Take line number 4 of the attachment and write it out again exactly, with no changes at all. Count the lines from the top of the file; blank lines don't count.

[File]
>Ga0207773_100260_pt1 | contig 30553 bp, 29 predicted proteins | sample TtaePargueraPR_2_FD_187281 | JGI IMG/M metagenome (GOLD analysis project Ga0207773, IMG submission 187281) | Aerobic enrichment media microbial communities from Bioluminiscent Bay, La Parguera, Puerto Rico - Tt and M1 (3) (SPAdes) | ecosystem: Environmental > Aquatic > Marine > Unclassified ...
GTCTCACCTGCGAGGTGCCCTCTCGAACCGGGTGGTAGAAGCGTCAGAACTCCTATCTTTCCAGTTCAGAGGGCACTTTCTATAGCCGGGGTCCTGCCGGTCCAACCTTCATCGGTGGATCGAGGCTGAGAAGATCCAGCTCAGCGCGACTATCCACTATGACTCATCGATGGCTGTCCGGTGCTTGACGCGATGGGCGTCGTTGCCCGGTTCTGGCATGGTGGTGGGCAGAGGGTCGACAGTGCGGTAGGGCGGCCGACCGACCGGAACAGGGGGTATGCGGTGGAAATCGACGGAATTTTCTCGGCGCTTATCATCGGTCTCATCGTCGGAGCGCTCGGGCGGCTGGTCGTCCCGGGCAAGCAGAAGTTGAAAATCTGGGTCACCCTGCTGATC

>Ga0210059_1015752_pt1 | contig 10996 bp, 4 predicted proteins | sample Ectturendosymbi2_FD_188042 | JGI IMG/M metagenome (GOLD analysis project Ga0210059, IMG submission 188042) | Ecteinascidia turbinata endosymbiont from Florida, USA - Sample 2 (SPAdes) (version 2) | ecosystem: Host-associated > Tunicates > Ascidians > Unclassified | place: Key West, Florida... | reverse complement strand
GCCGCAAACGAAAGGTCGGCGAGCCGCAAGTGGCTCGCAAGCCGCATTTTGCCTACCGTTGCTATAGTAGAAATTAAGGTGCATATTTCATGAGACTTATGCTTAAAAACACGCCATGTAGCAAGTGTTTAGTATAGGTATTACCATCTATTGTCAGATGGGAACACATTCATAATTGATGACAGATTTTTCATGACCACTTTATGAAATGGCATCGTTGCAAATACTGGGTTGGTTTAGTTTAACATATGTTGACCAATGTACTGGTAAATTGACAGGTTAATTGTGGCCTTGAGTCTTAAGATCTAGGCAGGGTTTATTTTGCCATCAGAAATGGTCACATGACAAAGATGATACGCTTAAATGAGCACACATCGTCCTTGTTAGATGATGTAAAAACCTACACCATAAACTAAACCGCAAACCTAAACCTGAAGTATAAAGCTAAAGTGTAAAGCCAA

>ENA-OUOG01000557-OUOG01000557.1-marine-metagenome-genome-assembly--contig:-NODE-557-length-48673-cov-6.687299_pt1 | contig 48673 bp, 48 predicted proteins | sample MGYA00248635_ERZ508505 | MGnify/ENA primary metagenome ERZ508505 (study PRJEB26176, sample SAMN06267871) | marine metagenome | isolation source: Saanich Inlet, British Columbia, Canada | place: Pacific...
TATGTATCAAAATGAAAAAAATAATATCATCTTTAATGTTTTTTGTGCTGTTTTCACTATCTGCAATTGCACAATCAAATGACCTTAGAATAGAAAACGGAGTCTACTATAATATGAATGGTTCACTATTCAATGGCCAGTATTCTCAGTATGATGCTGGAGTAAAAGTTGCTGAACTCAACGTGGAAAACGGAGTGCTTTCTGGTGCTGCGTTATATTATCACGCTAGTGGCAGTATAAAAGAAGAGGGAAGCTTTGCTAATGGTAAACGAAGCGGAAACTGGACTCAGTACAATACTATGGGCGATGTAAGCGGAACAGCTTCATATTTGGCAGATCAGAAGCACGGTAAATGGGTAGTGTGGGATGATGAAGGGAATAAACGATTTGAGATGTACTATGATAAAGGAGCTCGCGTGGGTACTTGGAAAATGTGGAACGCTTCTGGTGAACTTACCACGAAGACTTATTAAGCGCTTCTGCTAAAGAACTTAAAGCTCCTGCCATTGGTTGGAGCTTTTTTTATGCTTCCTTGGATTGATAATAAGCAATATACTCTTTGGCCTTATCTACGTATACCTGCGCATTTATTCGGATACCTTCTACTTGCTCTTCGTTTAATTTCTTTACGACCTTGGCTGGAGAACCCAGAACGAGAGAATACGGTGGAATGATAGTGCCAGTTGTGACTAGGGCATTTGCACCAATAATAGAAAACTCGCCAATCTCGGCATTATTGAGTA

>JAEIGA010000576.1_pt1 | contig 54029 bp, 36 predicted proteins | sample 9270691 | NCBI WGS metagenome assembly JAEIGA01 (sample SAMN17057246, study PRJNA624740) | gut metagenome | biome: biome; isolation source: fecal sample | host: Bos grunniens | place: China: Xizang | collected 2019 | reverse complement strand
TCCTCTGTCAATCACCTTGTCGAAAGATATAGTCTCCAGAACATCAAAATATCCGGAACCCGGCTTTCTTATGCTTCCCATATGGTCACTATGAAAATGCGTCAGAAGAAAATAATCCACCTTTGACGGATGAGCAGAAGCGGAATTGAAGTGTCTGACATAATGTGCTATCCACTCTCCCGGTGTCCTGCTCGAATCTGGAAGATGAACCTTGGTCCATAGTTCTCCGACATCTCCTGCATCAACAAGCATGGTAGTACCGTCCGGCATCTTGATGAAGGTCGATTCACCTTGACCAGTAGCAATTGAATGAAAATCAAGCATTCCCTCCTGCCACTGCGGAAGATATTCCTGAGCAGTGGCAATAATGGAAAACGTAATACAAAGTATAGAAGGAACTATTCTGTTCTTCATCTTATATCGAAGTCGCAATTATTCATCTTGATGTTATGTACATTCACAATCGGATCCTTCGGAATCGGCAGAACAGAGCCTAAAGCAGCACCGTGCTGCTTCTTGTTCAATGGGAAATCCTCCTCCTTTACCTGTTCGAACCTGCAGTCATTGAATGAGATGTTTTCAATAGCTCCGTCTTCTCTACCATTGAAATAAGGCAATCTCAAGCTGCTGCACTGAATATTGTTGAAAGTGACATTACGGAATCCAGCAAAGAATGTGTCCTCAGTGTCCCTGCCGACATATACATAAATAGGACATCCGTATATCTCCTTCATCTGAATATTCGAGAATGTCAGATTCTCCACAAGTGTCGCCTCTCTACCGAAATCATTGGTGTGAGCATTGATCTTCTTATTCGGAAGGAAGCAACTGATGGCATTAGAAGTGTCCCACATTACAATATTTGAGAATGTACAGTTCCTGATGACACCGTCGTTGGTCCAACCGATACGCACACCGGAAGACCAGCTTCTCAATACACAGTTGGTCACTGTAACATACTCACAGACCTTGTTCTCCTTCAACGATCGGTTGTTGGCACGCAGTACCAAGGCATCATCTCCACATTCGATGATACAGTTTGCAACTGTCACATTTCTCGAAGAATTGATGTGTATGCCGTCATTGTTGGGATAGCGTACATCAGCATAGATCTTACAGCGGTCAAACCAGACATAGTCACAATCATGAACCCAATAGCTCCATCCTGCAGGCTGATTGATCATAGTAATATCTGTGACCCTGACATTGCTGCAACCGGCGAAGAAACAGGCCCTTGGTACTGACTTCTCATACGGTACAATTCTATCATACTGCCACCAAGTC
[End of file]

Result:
GCCGCAAACGAAAGGTCGGCGAGCCGCAAGTGGCTCGCAAGCCGCATTTTGCCTACCGTTGCTATAGTAGAAATTAAGGTGCATATTTCATGAGACTTATGCTTAAAAACACGCCATGTAGCAAGTGTTTAGTATAGGTATTACCATCTATTGTCAGATGGGAACACATTCATAATTGATGACAGATTTTTCATGACCACTTTATGAAATGGCATCGTTGCAAATACTGGGTTGGTTTAGTTTAACATATGTTGACCAATGTACTGGTAAATTGACAGGTTAATTGTGGCCTTGAGTCTTAAGATCTAGGCAGGGTTTATTTTGCCATCAGAAATGGTCACATGACAAAGATGATACGCTTAAATGAGCACACATCGTCCTTGTTAGATGATGTAAAAACCTACACCATAAACTAAACCGCAAACCTAAACCTGAAGTATAAAGCTAAAGTGTAAAGCCAA